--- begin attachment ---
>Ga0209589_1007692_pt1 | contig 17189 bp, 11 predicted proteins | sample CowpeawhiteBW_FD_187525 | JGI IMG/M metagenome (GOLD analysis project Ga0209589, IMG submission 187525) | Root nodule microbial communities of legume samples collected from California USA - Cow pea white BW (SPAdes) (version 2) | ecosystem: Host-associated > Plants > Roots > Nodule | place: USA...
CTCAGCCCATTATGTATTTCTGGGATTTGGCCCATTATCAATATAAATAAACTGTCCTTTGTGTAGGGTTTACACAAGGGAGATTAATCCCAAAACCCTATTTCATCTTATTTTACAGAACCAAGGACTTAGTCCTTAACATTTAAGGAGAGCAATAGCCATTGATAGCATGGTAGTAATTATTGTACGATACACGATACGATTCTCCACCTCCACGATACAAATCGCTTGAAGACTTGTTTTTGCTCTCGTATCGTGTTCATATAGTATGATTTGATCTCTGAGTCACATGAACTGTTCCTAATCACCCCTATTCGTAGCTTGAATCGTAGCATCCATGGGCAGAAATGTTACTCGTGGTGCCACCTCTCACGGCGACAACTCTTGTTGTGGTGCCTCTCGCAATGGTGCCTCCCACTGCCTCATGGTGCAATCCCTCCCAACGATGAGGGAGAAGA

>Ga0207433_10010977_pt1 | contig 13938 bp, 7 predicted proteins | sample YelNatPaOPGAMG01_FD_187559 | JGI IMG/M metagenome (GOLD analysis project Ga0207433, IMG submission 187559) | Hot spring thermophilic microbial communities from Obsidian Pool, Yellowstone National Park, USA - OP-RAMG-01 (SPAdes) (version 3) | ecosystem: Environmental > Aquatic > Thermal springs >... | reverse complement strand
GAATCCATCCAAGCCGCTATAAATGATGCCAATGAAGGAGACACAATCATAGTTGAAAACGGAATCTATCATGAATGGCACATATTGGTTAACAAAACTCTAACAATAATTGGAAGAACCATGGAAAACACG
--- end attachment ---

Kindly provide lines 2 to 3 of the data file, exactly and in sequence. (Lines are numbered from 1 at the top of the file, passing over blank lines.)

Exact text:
CTCAGCCCATTATGTATTTCTGGGATTTGGCCCATTATCAATATAAATAAACTGTCCTTTGTGTAGGGTTTACACAAGGGAGATTAATCCCAAAACCCTATTTCATCTTATTTTACAGAACCAAGGACTTAGTCCTTAACATTTAAGGAGAGCAATAGCCATTGATAGCATGGTAGTAATTATTGTACGATACACGATACGATTCTCCACCTCCACGATACAAATCGCTTGAAGACTTGTTTTTGCTCTCGTATCGTGTTCATATAGTATGATTTGATCTCTGAGTCACATGAACTGTTCCTAATCACCCCTATTCGTAGCTTGAATCGTAGCATCCATGGGCAGAAATGTTACTCGTGGTGCCACCTCTCACGGCGACAACTCTTGTTGTGGTGCCTCTCGCAATGGTGCCTCCCACTGCCTCATGGTGCAATCCCTCCCAACGATGAGGGAGAAGA

>Ga0207433_10010977_pt1 | contig 13938 bp, 7 predicted proteins | sample YelNatPaOPGAMG01_FD_187559 | JGI IMG/M metagenome (GOLD analysis project Ga0207433, IMG submission 187559) | Hot spring thermophilic microbial communities from Obsidian Pool, Yellowstone National Park, USA - OP-RAMG-01 (SPAdes) (version 3) | ecosystem: Environmental > Aquatic > Thermal springs >... | reverse complement strand